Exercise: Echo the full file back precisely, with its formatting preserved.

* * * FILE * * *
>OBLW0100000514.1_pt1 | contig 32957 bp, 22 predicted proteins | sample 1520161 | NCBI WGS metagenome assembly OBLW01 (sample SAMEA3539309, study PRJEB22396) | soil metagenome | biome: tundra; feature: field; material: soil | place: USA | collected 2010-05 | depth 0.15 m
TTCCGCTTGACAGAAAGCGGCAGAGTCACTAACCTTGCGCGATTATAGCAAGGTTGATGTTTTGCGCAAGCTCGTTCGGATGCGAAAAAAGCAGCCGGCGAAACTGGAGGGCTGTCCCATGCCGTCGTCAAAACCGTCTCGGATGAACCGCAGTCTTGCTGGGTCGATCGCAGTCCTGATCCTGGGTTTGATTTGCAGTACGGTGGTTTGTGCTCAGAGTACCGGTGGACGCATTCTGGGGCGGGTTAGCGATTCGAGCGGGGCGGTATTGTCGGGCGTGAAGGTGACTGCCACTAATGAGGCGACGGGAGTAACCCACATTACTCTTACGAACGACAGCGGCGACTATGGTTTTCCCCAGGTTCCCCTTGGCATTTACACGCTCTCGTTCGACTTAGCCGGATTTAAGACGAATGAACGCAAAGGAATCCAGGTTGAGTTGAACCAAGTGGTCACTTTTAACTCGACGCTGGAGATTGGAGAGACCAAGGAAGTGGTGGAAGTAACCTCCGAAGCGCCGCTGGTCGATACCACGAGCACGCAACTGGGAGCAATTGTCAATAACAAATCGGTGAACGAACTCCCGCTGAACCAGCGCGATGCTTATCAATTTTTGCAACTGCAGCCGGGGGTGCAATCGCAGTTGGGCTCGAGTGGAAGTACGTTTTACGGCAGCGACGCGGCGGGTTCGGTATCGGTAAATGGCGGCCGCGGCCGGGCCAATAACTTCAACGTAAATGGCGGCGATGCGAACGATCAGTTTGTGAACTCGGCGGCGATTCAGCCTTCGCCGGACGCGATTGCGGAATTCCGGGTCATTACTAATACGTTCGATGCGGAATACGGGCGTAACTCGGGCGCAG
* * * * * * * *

>OBLW0100000514.1_pt1 | contig 32957 bp, 22 predicted proteins | sample 1520161 | NCBI WGS metagenome assembly OBLW01 (sample SAMEA3539309, study PRJEB22396) | soil metagenome | biome: tundra; feature: field; material: soil | place: USA | collected 2010-05 | depth 0.15 m
TTCCGCTTGACAGAAAGCGGCAGAGTCACTAACCTTGCGCGATTATAGCAAGGTTGATGTTTTGCGCAAGCTCGTTCGGATGCGAAAAAAGCAGCCGGCGAAACTGGAGGGCTGTCCCATGCCGTCGTCAAAACCGTCTCGGATGAACCGCAGTCTTGCTGGGTCGATCGCAGTCCTGATCCTGGGTTTGATTTGCAGTACGGTGGTTTGTGCTCAGAGTACCGGTGGACGCATTCTGGGGCGGGTTAGCGATTCGAGCGGGGCGGTATTGTCGGGCGTGAAGGTGACTGCCACTAATGAGGCGACGGGAGTAACCCACATTACTCTTACGAACGACAGCGGCGACTATGGTTTTCCCCAGGTTCCCCTTGGCATTTACACGCTCTCGTTCGACTTAGCCGGATTTAAGACGAATGAACGCAAAGGAATCCAGGTTGAGTTGAACCAAGTGGTCACTTTTAACTCGACGCTGGAGATTGGAGAGACCAAGGAAGTGGTGGAAGTAACCTCCGAAGCGCCGCTGGTCGATACCACGAGCACGCAACTGGGAGCAATTGTCAATAACAAATCGGTGAACGAACTCCCGCTGAACCAGCGCGATGCTTATCAATTTTTGCAACTGCAGCCGGGGGTGCAATCGCAGTTGGGCTCGAGTGGAAGTACGTTTTACGGCAGCGACGCGGCGGGTTCGGTATCGGTAAATGGCGGCCGCGGCCGGGCCAATAACTTCAACGTAAATGGCGGCGATGCGAACGATCAGTTTGTGAACTCGGCGGCGATTCAGCCTTCGCCGGACGCGATTGCGGAATTCCGGGTCATTACTAATACGTTCGATGCGGAATACGGGCGTAACTCGGGCGCAG